Pet Sounds sounds quite boring to me. I have been trying to get this album for years, given its status and all. Unsuccessfully. You mentioned monotony, but I also don't like the thinly vocals sound and melodies are not that great.This comes from the person who considers I Get Around one of the best pop songs ever, so no The Beach Boys prejudice from me. I just don't get this album. And I like Frank Black's Hang On To Your Ego better than the original.
You say the melodies are not that great; I honestly don't understand this when, from technical, emotional and innovative (for a pop song at the time) standpoint they are objectively some of the finest melodies ever written. Untrivial, featuring all sorts of unexpected and delightful leaps and repetitions in odd places, classical motifs such as the round at the end of God Only Knows... I'd like to hear why you believe that they're not that great. Of course, to each his own, and perhaps they just do not resonate, but I find that quite baffling!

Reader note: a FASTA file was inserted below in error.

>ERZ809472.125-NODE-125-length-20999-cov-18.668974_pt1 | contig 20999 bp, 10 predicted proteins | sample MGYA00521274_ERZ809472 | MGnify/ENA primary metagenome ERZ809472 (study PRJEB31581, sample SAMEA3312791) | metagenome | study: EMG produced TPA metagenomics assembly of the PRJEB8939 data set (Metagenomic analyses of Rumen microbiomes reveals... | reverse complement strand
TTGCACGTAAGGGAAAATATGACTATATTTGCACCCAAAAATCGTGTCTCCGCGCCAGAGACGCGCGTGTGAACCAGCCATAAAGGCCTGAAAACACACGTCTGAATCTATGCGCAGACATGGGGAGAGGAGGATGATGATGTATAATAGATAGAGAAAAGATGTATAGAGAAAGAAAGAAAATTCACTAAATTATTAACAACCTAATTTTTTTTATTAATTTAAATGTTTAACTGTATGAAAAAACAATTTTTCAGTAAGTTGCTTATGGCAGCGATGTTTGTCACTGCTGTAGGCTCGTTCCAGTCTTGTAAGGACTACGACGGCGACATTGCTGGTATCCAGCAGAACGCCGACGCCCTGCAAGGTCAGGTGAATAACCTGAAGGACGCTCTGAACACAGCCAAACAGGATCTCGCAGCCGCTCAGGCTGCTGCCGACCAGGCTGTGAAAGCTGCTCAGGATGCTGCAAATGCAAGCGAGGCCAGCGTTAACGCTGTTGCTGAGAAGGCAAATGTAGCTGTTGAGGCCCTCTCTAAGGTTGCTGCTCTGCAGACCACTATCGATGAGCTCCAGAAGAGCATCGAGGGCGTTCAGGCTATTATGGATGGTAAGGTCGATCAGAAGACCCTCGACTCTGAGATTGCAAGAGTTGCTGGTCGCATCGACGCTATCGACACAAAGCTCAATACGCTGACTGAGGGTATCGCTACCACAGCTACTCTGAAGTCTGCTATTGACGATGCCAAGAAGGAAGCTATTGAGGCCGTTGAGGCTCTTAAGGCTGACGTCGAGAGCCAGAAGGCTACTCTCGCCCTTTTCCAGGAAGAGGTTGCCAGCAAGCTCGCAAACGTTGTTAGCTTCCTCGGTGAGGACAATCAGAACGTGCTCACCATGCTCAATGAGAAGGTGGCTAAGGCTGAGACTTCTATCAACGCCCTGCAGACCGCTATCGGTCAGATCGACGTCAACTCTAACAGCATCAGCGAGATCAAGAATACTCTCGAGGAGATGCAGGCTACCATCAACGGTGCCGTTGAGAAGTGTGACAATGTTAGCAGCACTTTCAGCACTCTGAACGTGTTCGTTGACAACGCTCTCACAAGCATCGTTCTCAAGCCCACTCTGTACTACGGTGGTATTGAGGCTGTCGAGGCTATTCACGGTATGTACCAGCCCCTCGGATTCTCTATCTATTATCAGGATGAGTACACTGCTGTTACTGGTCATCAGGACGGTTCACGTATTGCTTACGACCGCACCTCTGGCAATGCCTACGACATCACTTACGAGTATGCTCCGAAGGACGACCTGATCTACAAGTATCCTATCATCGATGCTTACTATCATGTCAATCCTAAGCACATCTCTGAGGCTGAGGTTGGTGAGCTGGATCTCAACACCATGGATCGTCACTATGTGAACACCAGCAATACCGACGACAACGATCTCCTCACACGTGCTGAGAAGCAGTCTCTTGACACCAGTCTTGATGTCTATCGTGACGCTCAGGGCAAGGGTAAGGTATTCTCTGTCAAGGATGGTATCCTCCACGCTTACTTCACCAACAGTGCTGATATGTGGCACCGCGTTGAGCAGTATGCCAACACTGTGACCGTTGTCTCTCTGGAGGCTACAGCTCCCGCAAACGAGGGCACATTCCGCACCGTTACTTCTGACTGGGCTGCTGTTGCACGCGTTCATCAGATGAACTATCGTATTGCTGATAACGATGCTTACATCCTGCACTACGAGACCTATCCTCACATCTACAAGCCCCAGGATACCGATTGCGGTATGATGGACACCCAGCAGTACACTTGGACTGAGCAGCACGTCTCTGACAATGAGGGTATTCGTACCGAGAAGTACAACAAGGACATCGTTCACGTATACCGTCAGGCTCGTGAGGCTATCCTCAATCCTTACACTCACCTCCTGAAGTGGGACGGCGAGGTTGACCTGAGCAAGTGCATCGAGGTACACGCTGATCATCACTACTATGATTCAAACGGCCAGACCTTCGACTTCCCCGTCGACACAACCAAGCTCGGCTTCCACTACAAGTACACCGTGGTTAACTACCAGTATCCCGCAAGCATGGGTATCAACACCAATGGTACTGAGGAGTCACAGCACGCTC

Well, maybe it's me, but I can hum The Beatles tunes in the car, waiting in line, taking a shower. The same applies to many other contemporary 60s artists and albums. I never hum tunes from Pet Sounds. I don't enjoy the melodies and overall whiny atmosphere of the record. Again, I like many tunes by The Beach Boys recorded before and after Pet Sounds. My evaluation is not objective, quite the contrary.
I think the melodies are so integrated into the bigger picture of the arrangements that it's hard to get "caught" by them. This album is probably the least "earwormy" of any Beach Boys album. The music sucks you in, rather than the other way around. You just have to be in that place.